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Capital Region News

Capital Region leaders react to Pew study of how Black Americans view their communities

75% of respondents to the Schenectady survey said they would prefer a community-based violence prevention program that would "move away" from police-sponsored programs such as "Cure Violence."
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75% of respondents to the Schenectady survey said they would prefer a community-based violence prevention program that would "move away" from police-sponsored programs such as "Cure Violence."

Black residents of the Capital Region share the concerns of Black Americans nationwide when it comes to violence and crime, as measured in a new survey.

This month the Pew Research Center released results of an October survey including findings about the most important community issues for Black Americans.

According to Pew, 17% of Black Americans say violence and crime is the most important issue facing the community they live in. Economic issues came in second at 11% and housing came in at 7%.

Pew found that among Black adults who named the most important issue their community was facing, 48% said local community leaders were most responsible for addressing that issue.

Albany Center For Law and Justice Executive Director Alice Green is a local leader who says she would like to have seen the Pew survey take a deeper dive into some of the issues it touched on, and noted it confirms "a lot of what we already knew."

“The survey reveals the major concerns of Blacks, which is the usual violence, poverty, housing, public health and public safety," Green said. "But what is not suggested or clear is that these concerns are very much tied to systemic racism, which is seen as a major national concern, and one that needs to be addressed, you know, not only by local leaders, but certainly national ones as well. So I'm not sure what the survey findings really tell us.”

During the spring of 2019, the Center for Law and Justice in Albany conducted a survey of some 250 Albany residents regarding public safety, law enforcement and community-police relations, ultimately finding that "people who were African-American or Latino felt that they were certainly not trusting of the Albany Police Department and the District Attorney's Office." Law enforcement officials and city leaders gave the report a lukewarm reception.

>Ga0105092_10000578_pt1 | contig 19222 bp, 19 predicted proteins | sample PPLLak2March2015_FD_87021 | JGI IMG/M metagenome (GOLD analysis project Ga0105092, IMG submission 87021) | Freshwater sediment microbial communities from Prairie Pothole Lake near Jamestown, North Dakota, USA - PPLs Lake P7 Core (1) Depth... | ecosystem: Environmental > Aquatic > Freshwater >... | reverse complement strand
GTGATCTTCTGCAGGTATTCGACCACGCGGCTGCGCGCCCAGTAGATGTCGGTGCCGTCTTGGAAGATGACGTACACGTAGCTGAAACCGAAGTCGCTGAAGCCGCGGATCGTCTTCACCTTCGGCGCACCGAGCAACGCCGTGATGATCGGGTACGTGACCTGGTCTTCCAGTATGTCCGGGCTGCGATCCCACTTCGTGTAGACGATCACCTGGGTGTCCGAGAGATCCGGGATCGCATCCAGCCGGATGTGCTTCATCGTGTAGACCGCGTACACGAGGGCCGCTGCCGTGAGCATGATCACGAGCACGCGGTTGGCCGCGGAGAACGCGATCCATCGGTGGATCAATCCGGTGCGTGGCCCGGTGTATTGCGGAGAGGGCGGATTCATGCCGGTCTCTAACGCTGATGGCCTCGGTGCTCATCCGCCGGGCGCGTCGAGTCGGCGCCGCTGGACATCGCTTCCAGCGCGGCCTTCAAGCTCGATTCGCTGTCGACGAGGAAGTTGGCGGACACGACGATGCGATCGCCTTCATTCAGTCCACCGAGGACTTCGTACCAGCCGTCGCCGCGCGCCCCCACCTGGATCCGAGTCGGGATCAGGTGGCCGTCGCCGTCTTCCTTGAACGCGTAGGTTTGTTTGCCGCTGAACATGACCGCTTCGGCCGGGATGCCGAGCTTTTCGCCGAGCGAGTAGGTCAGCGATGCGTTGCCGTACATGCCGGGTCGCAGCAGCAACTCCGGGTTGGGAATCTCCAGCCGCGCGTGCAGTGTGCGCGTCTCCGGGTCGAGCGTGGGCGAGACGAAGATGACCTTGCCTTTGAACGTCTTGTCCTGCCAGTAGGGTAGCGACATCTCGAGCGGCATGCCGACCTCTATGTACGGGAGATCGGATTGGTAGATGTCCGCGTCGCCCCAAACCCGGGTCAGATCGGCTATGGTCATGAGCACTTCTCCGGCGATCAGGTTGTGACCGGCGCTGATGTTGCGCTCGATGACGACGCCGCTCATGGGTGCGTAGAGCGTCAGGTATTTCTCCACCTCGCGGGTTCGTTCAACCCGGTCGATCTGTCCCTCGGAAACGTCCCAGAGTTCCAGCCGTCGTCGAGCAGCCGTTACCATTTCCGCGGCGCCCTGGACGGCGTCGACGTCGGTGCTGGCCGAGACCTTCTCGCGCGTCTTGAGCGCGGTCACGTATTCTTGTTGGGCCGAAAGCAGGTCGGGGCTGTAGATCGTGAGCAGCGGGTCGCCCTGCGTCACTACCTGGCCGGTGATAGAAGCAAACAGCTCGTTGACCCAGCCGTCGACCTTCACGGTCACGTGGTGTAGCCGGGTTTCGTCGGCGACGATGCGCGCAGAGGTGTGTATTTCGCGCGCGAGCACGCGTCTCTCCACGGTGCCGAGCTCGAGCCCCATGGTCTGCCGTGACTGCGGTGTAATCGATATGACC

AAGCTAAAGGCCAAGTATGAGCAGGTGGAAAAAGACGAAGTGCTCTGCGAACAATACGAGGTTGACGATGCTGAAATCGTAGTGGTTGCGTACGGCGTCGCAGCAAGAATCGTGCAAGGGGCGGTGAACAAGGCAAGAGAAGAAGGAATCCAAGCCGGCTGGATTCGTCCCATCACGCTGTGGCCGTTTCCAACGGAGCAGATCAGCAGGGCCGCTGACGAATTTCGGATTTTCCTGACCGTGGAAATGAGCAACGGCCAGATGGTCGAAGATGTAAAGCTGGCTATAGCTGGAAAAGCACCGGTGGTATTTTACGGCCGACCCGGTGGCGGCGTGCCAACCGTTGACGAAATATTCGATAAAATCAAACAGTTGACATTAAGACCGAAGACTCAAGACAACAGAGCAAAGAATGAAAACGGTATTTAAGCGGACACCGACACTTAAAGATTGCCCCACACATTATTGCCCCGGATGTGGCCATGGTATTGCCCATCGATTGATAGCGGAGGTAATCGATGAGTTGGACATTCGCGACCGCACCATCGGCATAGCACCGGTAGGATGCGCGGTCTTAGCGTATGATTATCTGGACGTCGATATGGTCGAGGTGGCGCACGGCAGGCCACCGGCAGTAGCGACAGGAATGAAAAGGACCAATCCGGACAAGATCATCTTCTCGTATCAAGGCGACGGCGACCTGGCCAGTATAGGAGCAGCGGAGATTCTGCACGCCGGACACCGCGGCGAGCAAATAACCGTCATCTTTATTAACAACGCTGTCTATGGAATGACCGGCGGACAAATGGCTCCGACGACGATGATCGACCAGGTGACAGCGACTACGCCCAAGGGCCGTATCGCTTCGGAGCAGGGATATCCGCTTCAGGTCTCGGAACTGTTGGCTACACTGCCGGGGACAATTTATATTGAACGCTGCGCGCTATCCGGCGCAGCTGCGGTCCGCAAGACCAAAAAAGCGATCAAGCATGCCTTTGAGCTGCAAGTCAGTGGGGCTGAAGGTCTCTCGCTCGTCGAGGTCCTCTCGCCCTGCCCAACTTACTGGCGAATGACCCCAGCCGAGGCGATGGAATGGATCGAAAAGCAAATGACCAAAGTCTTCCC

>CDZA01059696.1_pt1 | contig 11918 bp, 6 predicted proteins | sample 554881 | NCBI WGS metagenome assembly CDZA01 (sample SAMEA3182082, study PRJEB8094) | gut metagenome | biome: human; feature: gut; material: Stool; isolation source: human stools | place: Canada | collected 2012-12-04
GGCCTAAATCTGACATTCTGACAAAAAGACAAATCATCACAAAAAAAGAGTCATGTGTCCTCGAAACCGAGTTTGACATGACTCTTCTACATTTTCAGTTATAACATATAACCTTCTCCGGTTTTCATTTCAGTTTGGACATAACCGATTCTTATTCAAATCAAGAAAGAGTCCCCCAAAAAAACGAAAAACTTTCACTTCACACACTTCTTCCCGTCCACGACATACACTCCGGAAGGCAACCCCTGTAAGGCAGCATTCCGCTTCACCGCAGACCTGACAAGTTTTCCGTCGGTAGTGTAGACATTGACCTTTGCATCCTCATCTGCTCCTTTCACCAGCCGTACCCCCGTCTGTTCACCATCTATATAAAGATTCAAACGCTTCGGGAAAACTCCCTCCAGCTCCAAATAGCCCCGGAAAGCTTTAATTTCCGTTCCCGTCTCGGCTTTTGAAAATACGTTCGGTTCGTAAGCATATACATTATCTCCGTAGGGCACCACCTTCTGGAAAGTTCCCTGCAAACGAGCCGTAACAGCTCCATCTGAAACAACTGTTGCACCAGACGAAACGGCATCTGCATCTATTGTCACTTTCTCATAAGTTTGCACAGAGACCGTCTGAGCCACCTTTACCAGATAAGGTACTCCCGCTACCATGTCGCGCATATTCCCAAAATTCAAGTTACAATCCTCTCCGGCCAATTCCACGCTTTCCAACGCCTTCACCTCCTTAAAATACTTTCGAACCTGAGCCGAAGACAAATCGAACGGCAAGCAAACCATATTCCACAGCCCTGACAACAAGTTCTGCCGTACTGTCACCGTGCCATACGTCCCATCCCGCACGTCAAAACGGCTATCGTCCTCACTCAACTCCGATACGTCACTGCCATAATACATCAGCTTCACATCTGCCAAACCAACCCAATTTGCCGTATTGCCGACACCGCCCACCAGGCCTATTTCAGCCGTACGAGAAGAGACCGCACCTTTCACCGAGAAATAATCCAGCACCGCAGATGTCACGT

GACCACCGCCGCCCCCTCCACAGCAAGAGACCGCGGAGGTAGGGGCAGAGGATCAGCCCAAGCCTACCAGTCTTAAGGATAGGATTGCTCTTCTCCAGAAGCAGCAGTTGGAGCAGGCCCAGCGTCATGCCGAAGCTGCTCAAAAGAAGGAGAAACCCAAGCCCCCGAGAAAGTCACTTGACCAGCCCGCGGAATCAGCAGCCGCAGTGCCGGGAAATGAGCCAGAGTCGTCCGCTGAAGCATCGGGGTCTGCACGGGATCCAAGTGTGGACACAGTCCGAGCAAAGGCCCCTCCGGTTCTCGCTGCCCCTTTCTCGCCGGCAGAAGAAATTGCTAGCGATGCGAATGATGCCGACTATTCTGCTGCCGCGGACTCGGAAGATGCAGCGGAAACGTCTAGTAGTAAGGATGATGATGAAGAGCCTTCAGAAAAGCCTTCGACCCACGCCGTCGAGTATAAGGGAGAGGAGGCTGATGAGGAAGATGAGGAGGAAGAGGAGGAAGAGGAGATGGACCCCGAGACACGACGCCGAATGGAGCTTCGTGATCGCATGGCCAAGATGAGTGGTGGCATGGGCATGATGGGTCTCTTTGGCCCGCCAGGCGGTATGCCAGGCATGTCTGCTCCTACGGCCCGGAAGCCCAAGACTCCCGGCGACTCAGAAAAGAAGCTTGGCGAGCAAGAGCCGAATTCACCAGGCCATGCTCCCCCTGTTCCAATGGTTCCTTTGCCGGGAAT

Shawn Young co-founded the Schenectady-based activist group All of Us, a member of the Black Freedom Project. Over the winter, it surveyed 305 Black city residents age 16 and up on their thoughts of what makes a "safe healthy and thriving" community.

"No matter where, like, folks fell on the idea of safety as concerns police in the community, whether they were for more police, or they want to know police at all, or they were somewhere in the middle of that, almost every single person, when we looked at the data, had saw other investments as being more important than the police, meaning, you know, long term housing and jobs and, and quality health care and quality public school," said Young. "And all these others, there are so many other investments that people identified as being more important to community safety, more important to community connection."

Green thinks Albany has been slow to address community concerns.

“We don't see any great changes, even though we've gone through the whole process of the collaborative, which was designed to reform and transform the police system, for instance," green said. "Those things never really got addressed and we don't see any indication that there is continued interest on the part of government officials for doing that.”

75% of respondents to the Schenectady survey said they would prefer a community-based violence prevention program that would "move away" from police-sponsored programs such as "Cure Violence." All of Us co-founder and Schenectady School Board member Jamaica Miles says survey data is being widely shared.

“One of the important pieces when we started this survey was to make sure not just to collect the data, but then to share that information back out with the very community that participated, as well as the larger community and additional stakeholders," Miles said. "So it has been shared with Schenectady police department it was shared with the Schenectady city council, Seat Center, SICM, City Mission, the library. Going back to all of those places, and continuing to engage the community and dig deeper. What is it that those most impacted need to feel safe in their communities?”

Miles and Young presented the survey findings, shown in the link below, at the city council’s April 18 meeting.

BFP Preliminary Analyses - Schenectady on Scribd

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